3. The Fall of Billy Hitchings by Kirkus MacGowan. I was put off from this novel, at first, because it sounded like YA. But when one critic called it a cross between Indiana Jones and Jason Bourne, my interest grew.. A sneak peek at the opening pages on Amazon inspired me to order it. And I'm hear to tell you I'm glad that I did. Forget YA. Forget Bourne and Indiana Jones. Know this: Investigator John Reeves needs to recover three plates, whose powers he still hasn't guessed...Someone else wants the plates...Billy, a troubled teen, is the only one able to tap the plates' power—sometimes with disastrous results. I've compared KM to actor George Kennedy because his style reminds me of that not always gentle giant: George was often a lovable figure unaware of his real strength—and, just so, KM may draw you into a warm scene with a hug...then squeeze the life right out of you. Sticks in the eyes of Miss Grundy? You bet! KM, defiantly, refused to write his fable in clear-cut black and white. Without stinting on the action, he always takes the needed time to plumb the moral/emotional depths.

Next month: three more Big Dogs for your indie groove!

Monday, July 9, 2012

Can Tweet Two-Stepping Two-Time Mystique?

I use Twitter and Facebook like everyone else.  But lately I've started to wonder if the familiarity they breed might cheat us of something important:  the power of the aura that comes with a certain mystique.    Usually, I know, this aura is reserved for movie stars.  But--at least till lately--the best writers (songwriters included) have grooved on the aura as well...and some have cultivated it.  We sense that we don't know a thing except what we're allowed to know, especially when they play the game and dole out biographical crumbs.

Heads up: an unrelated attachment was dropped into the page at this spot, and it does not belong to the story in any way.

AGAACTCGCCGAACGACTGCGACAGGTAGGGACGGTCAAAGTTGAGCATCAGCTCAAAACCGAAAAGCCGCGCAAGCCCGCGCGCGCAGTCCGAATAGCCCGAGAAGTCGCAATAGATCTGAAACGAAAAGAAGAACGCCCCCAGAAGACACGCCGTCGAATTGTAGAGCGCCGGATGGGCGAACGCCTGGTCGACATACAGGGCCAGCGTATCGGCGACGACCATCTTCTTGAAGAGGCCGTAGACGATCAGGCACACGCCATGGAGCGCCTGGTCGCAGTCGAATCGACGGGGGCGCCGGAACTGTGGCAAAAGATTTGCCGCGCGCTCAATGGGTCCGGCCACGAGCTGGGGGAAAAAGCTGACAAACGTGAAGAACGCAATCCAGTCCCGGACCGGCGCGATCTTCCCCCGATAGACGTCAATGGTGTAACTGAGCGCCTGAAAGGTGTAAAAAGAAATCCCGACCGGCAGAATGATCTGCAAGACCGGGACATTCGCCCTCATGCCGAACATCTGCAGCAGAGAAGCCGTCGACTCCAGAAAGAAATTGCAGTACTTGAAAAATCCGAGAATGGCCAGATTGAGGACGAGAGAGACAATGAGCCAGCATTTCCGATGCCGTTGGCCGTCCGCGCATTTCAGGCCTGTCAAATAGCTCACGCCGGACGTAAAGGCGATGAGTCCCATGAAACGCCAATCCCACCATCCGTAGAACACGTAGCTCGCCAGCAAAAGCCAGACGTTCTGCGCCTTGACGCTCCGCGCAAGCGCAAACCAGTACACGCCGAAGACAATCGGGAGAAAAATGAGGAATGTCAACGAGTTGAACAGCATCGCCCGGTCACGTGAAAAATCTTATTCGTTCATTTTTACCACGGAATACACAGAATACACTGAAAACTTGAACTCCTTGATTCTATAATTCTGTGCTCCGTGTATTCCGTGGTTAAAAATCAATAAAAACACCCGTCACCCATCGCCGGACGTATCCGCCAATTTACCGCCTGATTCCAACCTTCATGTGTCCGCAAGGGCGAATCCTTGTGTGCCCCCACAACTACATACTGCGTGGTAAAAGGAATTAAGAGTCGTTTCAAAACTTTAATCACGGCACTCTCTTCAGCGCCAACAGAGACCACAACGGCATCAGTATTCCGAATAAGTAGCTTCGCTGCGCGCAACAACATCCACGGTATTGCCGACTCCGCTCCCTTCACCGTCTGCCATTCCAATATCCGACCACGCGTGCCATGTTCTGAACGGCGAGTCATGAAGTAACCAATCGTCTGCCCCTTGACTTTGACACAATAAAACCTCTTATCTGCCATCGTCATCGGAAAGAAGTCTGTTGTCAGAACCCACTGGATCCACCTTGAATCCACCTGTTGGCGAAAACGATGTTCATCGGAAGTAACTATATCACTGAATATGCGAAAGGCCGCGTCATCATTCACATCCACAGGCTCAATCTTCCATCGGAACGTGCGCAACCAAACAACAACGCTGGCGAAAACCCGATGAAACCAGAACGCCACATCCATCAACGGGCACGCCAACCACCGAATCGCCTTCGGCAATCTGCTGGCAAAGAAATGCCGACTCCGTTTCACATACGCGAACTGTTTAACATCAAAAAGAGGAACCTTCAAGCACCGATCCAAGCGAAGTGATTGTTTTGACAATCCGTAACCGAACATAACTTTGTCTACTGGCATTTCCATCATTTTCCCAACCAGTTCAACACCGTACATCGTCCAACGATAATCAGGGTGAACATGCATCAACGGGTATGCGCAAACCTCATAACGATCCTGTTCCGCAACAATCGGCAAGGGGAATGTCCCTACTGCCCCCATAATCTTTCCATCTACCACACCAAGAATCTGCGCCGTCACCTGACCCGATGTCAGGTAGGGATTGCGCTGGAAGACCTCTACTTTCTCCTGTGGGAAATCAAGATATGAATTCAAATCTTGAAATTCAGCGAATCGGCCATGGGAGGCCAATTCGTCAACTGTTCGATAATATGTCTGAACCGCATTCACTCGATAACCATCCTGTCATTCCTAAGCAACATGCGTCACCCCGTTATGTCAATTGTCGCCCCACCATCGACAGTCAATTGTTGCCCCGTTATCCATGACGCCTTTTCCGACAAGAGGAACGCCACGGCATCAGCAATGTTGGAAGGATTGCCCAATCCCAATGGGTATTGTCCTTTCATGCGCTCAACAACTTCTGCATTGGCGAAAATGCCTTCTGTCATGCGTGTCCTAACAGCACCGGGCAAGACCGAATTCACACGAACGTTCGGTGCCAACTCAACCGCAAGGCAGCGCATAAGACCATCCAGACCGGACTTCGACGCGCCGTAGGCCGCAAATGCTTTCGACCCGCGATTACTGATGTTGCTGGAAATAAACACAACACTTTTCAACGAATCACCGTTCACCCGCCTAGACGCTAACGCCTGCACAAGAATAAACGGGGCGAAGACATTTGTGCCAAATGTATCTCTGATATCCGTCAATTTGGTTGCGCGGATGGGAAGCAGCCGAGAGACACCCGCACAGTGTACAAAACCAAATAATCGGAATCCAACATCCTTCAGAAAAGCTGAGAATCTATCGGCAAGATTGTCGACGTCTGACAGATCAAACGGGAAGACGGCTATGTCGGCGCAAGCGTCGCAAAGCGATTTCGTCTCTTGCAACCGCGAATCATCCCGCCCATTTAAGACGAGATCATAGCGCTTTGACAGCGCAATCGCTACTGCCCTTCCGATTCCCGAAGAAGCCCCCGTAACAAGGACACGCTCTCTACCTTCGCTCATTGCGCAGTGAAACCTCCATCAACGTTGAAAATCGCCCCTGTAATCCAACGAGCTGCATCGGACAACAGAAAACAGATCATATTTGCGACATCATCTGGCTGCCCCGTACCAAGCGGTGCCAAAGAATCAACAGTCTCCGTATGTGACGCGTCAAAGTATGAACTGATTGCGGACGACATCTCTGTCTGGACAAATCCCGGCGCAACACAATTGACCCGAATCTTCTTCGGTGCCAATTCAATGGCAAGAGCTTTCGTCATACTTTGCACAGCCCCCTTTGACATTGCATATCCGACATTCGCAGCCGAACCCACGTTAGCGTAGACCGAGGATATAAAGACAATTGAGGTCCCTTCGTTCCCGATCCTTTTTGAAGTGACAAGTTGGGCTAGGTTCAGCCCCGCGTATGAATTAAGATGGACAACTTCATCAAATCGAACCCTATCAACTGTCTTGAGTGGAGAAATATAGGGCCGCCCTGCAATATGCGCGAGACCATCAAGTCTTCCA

Our readings and hearings of Bob Dylan and Leonard Cohen, J.D. Salinger and Mark Helprin, are enrichened by our ignorance about their secret lives.  (Helprin, in particular, has rewritten his without end.)  We can understand this better if we think how hard it is for others who live with us or know us well to appreciate our work.  If they even bother to read it.  Spouses will love it because it is ours.  Friends who know us all too well will shake their heads, knowing that it can't be any good (after all, weren't we a mess when we went through that last divorce?).  And the large crowds we seek online?

They're more likely to come through, I think, if we look after our presence online and don't grow too cute or  familiar. too desperate or too anything else.  With so many shout-outs for their prized attention, it may behoove us to pull back...to be just a little bit cooler, a bit less everyday.  Though we're all spared, for now, the temptation to do the talk show circuit or be torn apart in the tabloids, we're not spared the need to do well by our work.

Behave like a king to become one.

So I'll close without reminding y'all that today is laundry day.